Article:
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ARS Home » Northeast Area » Kearneysville, West Virginia » Appalachian Fruit Research Laboratory » Innovative Fruit Production, Improvement and Protection » Research » Publications at this Location » Publication #113920


item Puterka, Gary
item Glenn, David

Submitted to: Entomology International Congress Proceedings
Publication Type: Abstract Only
Publication Acceptance Date: 8/20/2000
Publication Date: N/A
Citation: N/A

Interpretive Summary:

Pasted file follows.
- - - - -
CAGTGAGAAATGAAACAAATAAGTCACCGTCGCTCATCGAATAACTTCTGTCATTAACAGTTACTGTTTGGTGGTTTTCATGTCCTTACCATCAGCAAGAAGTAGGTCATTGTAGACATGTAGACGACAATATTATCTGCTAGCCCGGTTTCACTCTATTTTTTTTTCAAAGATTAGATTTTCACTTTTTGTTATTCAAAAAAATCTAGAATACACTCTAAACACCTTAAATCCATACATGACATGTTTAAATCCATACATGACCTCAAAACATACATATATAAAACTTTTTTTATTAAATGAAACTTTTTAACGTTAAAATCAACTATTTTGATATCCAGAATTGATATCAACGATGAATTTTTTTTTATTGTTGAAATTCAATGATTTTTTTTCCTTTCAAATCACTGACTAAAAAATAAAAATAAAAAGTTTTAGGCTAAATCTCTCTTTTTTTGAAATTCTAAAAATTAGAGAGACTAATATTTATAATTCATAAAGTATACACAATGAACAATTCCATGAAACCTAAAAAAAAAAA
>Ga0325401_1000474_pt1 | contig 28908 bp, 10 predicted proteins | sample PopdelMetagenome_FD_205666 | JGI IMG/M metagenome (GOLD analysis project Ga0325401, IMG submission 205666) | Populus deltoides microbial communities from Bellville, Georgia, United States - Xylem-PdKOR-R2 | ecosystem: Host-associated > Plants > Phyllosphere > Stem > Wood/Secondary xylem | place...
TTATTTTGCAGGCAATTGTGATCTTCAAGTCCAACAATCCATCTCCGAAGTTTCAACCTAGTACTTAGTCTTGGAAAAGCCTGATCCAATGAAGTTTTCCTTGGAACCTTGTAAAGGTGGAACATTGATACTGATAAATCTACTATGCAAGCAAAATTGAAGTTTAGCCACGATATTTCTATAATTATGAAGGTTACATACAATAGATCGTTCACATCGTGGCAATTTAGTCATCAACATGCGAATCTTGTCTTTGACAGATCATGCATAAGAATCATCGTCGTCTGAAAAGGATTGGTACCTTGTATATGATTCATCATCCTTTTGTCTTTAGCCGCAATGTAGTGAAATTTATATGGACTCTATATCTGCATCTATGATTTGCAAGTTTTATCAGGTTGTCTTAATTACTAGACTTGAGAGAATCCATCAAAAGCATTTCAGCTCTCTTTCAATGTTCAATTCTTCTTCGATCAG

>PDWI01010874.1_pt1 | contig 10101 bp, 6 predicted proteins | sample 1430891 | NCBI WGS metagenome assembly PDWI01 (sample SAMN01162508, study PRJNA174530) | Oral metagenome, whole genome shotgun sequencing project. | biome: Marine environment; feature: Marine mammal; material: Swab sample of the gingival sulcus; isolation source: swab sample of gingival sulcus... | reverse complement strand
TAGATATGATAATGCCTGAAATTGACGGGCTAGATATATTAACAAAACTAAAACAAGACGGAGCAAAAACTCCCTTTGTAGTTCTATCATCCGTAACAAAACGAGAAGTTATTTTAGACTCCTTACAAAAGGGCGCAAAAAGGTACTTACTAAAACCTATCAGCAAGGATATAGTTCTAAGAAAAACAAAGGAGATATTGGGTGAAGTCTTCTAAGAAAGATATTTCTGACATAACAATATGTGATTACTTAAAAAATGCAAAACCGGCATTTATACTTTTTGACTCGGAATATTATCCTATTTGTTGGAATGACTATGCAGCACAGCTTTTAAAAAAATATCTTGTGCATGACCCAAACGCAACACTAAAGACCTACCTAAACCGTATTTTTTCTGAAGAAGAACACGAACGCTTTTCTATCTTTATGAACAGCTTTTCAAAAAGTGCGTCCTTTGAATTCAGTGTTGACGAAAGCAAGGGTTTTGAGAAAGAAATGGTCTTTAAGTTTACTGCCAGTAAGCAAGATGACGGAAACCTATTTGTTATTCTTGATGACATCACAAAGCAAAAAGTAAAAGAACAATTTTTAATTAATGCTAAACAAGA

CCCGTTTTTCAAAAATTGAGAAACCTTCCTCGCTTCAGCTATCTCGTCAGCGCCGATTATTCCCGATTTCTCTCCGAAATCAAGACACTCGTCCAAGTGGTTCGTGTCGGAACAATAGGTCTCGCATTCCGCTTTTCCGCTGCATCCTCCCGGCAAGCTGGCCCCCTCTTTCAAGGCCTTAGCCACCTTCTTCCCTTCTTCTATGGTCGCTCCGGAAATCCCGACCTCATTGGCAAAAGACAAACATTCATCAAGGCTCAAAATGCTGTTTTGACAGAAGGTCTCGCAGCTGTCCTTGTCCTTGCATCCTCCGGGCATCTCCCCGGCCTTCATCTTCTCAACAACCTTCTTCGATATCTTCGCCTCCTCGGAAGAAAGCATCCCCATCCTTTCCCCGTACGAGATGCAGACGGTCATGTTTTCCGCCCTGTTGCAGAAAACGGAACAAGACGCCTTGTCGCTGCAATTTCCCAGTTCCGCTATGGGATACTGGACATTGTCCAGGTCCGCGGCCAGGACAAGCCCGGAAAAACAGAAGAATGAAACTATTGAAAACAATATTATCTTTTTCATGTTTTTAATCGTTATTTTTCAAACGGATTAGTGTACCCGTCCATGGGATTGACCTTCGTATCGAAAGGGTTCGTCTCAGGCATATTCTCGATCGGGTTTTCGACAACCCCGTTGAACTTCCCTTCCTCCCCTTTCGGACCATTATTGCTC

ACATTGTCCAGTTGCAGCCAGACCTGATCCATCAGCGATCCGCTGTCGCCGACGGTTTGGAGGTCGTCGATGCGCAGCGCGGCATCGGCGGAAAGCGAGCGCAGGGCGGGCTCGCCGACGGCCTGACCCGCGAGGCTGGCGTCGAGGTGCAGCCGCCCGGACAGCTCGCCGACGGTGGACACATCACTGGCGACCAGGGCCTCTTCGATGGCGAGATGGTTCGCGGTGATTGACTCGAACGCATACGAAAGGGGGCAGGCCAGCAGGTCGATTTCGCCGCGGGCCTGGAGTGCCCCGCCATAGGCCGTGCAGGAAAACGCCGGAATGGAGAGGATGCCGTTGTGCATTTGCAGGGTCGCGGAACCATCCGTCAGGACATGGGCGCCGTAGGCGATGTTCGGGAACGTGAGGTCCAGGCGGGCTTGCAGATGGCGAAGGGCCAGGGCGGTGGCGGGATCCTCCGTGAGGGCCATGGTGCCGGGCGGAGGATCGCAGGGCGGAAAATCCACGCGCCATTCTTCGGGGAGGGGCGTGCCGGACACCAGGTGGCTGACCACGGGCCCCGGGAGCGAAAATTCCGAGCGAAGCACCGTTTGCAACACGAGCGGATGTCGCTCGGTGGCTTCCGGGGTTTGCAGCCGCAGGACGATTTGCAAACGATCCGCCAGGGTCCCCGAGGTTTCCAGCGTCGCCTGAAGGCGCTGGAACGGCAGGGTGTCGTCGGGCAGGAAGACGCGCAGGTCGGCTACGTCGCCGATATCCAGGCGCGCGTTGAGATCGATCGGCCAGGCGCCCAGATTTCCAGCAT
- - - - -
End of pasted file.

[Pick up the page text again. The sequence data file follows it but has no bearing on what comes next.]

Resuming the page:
Technical Abstract: Particle film technology was recently developed at AFRS, Kearneysville, WV as a method for controlling arthropod pests & diseases of agricultural and horticultural crops. The film is based on the inert mineral, kaolin, that is purified and has had its size & shape specifically modified to enable it to coat plants with a protective barrier that will not interfere with photosynthesis. The hydrophobic kaolin particle, M-96-018, was the first prototype of particle film technology applied to trees as dust to make the plant surfaces water repellent. This material suppressed arthropod pests and diseases by a number of different mechanisms. Fungal and bacterial diseases that require moisture to become infective were suppressed by coating the plant with a hydrophobic particle film barrier that prevented disease inoculum or water from directly contacting the leaf surface. Arthropod infestations were suppressed by particle films for several reasons. Plants coated with a hydrophobic particle film barrier become visually or tactilely unrecognizable as a host. In addition, insect move- ment, feeding, oviposition, and other activities can also be severely impaired by the attachment of particles to the arthropods bodies as they crawled upon the film. Tests comparing hydrophobic and hydrophilic particle films found that both insects and diseases were controlled equally by both types of films, indicating that only a physical barrier of hydrophilic kaolin was required. However, particle film mineral type and formulation was found to affect arthropod species differently with regard to survival, oviposition, and particle attachment to the arthropod cuticle. Particle films have been field tested for several years and many types of arthropod pests have been controlled in a variety of crops.